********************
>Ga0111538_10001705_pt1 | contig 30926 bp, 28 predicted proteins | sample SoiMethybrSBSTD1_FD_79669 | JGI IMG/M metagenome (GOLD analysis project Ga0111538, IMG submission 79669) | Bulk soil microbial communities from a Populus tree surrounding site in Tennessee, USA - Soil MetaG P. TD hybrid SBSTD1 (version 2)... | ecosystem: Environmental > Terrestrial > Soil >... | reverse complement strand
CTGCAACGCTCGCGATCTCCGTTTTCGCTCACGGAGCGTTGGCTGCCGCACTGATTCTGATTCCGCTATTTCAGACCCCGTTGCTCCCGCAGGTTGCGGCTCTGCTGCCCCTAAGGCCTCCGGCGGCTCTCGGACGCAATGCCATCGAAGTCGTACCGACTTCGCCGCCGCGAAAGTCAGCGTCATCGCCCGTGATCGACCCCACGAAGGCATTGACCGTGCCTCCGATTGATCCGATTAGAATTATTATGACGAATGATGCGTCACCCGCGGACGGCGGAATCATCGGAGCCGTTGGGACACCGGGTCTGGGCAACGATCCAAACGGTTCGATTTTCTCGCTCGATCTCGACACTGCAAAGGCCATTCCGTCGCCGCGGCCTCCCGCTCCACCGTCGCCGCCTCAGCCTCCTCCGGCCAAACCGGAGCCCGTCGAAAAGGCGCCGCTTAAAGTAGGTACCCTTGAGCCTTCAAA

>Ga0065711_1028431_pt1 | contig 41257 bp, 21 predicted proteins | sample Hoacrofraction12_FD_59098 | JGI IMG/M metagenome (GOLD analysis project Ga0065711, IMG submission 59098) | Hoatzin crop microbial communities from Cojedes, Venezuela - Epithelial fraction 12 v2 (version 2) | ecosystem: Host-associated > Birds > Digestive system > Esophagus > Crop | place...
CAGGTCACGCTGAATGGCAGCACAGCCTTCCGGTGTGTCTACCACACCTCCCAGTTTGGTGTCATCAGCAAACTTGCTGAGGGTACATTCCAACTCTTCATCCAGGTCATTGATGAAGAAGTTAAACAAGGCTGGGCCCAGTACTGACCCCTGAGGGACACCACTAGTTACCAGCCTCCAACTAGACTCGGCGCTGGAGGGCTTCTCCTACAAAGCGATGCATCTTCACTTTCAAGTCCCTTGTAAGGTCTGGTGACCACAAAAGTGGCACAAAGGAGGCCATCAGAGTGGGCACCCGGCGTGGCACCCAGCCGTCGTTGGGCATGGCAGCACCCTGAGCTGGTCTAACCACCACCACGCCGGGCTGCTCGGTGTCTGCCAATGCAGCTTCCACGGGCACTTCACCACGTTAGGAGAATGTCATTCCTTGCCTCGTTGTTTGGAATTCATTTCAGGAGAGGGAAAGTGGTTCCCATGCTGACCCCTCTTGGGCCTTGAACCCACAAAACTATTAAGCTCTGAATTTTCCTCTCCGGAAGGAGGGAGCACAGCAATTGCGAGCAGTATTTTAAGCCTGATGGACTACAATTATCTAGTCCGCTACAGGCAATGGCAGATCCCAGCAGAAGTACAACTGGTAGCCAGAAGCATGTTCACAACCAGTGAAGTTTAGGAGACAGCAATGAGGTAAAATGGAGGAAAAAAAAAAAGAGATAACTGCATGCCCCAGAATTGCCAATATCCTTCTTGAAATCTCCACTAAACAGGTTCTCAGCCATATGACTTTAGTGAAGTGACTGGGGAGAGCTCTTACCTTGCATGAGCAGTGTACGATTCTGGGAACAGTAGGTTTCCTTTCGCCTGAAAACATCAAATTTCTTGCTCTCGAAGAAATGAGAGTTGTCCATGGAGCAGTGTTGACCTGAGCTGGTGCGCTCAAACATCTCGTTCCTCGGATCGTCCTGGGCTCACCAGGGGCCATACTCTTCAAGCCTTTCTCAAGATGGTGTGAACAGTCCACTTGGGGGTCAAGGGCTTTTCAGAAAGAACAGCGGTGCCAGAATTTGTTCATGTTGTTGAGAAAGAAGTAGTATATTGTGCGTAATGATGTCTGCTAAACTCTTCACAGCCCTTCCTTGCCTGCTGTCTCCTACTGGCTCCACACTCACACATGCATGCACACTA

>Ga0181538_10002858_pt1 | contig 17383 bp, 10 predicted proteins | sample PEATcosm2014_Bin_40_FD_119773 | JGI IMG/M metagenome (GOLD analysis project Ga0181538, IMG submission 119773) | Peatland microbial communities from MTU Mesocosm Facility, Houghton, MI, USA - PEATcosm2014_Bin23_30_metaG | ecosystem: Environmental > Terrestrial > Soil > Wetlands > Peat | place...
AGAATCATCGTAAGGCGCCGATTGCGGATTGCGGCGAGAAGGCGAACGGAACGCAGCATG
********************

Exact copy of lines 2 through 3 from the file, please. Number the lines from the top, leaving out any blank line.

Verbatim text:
CTGCAACGCTCGCGATCTCCGTTTTCGCTCACGGAGCGTTGGCTGCCGCACTGATTCTGATTCCGCTATTTCAGACCCCGTTGCTCCCGCAGGTTGCGGCTCTGCTGCCCCTAAGGCCTCCGGCGGCTCTCGGACGCAATGCCATCGAAGTCGTACCGACTTCGCCGCCGCGAAAGTCAGCGTCATCGCCCGTGATCGACCCCACGAAGGCATTGACCGTGCCTCCGATTGATCCGATTAGAATTATTATGACGAATGATGCGTCACCCGCGGACGGCGGAATCATCGGAGCCGTTGGGACACCGGGTCTGGGCAACGATCCAAACGGTTCGATTTTCTCGCTCGATCTCGACACTGCAAAGGCCATTCCGTCGCCGCGGCCTCCCGCTCCACCGTCGCCGCCTCAGCCTCCTCCGGCCAAACCGGAGCCCGTCGAAAAGGCGCCGCTTAAAGTAGGTACCCTTGAGCCTTCAAA

>Ga0065711_1028431_pt1 | contig 41257 bp, 21 predicted proteins | sample Hoacrofraction12_FD_59098 | JGI IMG/M metagenome (GOLD analysis project Ga0065711, IMG submission 59098) | Hoatzin crop microbial communities from Cojedes, Venezuela - Epithelial fraction 12 v2 (version 2) | ecosystem: Host-associated > Birds > Digestive system > Esophagus > Crop | place...